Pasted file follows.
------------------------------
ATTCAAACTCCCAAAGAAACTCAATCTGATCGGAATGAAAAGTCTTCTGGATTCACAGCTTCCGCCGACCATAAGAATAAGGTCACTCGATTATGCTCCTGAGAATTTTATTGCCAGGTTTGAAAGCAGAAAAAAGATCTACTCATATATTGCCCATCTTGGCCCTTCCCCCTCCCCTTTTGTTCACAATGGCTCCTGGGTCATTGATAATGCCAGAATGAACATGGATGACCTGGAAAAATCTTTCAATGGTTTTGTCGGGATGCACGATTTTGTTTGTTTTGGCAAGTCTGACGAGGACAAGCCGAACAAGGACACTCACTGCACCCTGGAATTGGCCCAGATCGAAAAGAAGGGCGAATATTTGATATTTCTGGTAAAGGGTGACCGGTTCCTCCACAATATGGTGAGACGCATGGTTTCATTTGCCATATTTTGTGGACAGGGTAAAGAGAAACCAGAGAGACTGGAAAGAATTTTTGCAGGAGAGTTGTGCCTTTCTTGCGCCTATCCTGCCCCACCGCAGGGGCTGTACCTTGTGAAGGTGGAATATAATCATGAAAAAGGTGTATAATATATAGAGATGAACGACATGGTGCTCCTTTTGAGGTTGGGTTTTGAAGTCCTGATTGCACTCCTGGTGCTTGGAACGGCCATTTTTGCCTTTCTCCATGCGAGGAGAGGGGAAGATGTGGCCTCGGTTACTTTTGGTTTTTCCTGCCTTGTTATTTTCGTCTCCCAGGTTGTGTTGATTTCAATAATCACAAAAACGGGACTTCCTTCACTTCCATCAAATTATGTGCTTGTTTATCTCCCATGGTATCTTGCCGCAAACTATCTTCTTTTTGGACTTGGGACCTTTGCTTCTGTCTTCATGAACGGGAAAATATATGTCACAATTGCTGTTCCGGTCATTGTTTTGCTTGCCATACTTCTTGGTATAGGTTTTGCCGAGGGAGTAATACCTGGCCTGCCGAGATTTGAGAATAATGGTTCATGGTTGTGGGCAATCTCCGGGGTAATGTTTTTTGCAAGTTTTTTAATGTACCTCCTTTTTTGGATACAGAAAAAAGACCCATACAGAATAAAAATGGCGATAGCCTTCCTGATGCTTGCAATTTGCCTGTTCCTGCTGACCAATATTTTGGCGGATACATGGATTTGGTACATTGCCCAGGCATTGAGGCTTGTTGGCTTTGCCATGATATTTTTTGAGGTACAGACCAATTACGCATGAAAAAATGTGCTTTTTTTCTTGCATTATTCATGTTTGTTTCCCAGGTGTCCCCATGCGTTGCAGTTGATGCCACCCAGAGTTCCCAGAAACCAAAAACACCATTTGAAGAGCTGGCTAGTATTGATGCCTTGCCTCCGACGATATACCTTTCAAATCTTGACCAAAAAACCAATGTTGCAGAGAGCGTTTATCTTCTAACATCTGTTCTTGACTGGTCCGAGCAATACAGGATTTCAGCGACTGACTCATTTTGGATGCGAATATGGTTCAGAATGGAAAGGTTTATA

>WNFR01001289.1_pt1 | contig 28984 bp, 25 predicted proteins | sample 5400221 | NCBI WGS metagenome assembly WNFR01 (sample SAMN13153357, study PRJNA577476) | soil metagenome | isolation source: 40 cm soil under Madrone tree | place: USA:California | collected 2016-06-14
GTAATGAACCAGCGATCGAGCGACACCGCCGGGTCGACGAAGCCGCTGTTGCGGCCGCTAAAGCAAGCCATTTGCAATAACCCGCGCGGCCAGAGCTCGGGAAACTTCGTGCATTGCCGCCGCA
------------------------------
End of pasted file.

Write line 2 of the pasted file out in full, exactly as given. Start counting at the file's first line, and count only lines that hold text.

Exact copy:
>WNFR01001289.1_pt1 | contig 28984 bp, 25 predicted proteins | sample 5400221 | NCBI WGS metagenome assembly WNFR01 (sample SAMN13153357, study PRJNA577476) | soil metagenome | isolation source: 40 cm soil under Madrone tree | place: USA:California | collected 2016-06-14